At the RSPB Reserve at Gruinart the Wood Sandpiper was still present along with a number of resplendent male Shoveler, several Wigeon , both males and females, and at least three male Gadwall. Several adult Grey Heron hunted over the pools and periodically departed back to their nest areas. Throughout a Corncrake called incessantly as if spurred on by the occasional rain showers.

As I returned home two Cuckoo erupted from the garden followed, soon after,, by the wonderful bubbling call of the female bird. Later news that at least four Corncrake ae now in the general vicinity of the village which suggests birds have arrived in the last few days.

May I take this opportunity to make mention of the American Birding Association. At the beginning of the year I renewed a previous membership which, for whatever reason, went astray. On querying what happened I received a personal E-mail from the new President, Jeff Gordon, putting things right and passing on good wishes. May I simply say that it's a great organization and if you're interested in American birds then join! Regular magazines , occasional conventions, a regular Newsletter and an infrastructure that is geared to support birders and with a good web site. Follow it through!!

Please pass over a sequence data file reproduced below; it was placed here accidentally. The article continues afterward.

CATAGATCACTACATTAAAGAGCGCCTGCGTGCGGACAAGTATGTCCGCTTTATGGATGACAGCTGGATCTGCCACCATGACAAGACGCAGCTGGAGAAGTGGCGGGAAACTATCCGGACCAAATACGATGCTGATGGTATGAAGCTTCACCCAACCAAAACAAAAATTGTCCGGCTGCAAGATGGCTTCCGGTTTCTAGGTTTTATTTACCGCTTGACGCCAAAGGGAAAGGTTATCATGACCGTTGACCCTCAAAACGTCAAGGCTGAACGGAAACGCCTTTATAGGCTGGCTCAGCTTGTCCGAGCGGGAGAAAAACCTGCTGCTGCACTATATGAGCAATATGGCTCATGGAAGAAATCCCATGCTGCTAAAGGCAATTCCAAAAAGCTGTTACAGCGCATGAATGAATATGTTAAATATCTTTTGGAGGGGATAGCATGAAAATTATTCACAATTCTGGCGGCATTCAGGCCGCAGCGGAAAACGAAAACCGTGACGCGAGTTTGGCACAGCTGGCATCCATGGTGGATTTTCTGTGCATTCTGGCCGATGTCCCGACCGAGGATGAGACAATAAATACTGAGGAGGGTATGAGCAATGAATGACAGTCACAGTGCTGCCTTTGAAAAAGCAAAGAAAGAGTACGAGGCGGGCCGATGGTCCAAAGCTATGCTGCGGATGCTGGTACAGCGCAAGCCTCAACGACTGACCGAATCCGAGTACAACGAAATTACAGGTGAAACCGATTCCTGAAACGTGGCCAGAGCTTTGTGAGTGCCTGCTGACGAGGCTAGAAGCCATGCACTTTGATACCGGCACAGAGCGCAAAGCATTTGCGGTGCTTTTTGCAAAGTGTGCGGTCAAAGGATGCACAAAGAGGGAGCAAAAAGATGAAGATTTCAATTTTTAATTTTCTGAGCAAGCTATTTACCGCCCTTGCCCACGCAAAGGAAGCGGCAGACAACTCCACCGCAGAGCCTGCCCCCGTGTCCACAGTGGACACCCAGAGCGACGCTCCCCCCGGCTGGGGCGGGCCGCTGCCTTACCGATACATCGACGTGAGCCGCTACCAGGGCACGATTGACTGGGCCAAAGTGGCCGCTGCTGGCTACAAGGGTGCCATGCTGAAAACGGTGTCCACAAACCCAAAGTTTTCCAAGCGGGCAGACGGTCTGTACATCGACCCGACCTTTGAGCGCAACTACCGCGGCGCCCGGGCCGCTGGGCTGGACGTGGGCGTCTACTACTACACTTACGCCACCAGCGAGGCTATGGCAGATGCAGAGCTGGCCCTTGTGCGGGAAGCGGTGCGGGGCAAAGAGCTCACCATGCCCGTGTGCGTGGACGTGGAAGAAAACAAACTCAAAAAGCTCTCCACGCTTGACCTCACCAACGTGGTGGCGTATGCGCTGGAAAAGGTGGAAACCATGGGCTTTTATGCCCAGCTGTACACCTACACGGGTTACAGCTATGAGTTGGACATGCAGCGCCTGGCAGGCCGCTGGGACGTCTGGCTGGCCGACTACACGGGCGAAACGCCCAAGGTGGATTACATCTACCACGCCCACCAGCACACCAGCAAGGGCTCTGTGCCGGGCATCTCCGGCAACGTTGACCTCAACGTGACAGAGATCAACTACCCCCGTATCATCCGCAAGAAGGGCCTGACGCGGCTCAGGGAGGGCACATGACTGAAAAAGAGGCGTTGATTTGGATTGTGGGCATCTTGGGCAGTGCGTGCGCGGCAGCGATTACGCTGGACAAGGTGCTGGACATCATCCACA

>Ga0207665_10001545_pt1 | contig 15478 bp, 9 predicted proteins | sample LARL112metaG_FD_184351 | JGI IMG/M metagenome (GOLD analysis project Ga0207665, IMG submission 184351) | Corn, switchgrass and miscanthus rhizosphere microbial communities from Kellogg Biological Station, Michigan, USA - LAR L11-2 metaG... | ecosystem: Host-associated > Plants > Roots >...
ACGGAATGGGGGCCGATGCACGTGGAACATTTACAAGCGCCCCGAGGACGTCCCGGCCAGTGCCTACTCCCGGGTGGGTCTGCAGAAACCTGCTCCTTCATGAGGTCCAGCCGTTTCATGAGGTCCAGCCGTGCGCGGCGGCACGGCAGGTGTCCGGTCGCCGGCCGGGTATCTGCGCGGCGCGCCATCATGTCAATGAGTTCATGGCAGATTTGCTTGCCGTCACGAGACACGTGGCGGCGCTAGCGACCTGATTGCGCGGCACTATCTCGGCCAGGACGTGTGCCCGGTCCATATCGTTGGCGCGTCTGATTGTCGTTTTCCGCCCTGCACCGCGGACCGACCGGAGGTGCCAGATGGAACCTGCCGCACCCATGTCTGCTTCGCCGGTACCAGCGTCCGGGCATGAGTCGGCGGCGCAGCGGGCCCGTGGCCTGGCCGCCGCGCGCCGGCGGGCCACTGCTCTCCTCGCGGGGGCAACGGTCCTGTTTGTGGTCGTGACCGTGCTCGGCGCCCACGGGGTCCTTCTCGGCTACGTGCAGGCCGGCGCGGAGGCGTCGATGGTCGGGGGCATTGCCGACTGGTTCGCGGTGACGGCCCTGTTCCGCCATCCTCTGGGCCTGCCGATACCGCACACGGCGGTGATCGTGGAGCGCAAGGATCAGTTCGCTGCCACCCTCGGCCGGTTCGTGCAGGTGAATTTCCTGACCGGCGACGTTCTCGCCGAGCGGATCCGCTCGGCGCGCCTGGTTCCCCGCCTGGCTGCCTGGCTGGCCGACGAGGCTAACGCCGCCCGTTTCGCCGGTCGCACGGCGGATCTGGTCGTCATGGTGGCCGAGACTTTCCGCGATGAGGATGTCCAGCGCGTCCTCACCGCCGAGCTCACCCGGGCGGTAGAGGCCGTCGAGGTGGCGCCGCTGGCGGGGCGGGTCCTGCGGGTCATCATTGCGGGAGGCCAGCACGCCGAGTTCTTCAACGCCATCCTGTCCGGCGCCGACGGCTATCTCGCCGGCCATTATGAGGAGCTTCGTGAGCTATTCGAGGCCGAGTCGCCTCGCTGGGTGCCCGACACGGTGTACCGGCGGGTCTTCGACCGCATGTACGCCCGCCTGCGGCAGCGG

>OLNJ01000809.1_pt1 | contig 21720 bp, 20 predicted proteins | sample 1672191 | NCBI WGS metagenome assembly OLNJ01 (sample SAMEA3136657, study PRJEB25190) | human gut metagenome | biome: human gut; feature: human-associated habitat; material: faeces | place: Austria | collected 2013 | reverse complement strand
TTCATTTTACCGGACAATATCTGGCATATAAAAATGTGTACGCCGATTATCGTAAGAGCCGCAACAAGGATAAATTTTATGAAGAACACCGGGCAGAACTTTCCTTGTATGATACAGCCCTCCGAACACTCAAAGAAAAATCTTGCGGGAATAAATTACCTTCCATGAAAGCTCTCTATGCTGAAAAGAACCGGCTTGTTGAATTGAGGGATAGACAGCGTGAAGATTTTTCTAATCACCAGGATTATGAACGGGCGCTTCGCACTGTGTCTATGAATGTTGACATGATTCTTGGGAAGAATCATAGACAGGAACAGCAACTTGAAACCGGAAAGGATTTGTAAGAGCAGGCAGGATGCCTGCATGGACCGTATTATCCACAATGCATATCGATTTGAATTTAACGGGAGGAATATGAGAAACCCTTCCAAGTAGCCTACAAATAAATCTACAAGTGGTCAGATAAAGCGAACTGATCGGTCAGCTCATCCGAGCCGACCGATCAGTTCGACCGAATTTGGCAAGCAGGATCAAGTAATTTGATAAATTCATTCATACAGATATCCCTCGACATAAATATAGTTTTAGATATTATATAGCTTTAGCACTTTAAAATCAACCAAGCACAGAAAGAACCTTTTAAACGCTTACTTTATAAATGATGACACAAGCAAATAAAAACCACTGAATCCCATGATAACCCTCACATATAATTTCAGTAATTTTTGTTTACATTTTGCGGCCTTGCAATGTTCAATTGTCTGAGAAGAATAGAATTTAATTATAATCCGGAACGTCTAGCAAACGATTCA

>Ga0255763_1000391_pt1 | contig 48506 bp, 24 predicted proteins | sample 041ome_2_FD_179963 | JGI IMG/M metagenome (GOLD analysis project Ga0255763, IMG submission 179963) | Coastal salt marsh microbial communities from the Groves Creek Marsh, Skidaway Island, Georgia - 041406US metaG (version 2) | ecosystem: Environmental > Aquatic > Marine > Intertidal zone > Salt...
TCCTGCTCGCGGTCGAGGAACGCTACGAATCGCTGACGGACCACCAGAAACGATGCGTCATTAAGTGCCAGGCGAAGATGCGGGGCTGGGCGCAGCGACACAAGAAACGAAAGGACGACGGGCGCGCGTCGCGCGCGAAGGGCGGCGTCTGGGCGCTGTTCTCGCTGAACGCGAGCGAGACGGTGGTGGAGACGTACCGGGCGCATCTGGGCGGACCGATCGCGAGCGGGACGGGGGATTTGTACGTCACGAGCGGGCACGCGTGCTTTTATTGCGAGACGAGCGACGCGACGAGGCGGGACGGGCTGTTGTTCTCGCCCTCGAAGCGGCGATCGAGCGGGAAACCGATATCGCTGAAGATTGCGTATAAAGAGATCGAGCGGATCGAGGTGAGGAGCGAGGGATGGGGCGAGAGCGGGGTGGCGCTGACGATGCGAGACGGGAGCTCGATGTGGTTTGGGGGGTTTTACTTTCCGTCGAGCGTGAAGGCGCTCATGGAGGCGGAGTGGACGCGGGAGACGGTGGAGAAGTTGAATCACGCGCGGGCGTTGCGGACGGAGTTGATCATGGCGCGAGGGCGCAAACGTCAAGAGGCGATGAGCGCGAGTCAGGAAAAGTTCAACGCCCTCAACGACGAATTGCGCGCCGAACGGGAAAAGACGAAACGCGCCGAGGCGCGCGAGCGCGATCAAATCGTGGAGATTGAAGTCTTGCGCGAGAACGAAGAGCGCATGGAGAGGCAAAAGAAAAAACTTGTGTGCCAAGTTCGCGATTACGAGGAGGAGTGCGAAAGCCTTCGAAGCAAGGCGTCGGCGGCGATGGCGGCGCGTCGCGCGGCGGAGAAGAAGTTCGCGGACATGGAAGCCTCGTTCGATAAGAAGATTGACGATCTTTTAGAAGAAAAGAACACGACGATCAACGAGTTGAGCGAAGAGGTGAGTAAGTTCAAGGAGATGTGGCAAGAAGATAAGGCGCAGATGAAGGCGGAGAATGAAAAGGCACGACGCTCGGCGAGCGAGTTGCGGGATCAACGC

May I also draw your attention to a critique ( bit of a rant I suppose ) that I've put on one of my other Blogs ( Conservation Concerns.....see the link opposite or ) that deals with Scottish sporting estates and raptor persecution, as dealt with in a recent BBC TV documentary. Blood boiling stuff!

Wednesday, May 11, 2011

10 th May,2011. Divers save the day!

The strong winds of late finally appear to have settled down somewhat having provided another period of easterlies and south easterlies in spring, a sure fire invitation for us to receive a period of westerlies!!

The day provided an opportunity to be on Jura , although the outcome was a little quiet in many respects. Best of the bunch were two Greta Northern Divers during the day, one in full breeding dress and the other not quite there and looking a little scruffy. Two or three Red-throated Divers were around, including one that flew past very close at eye level calling and then completed a U-turn and disappeared back up the Sound.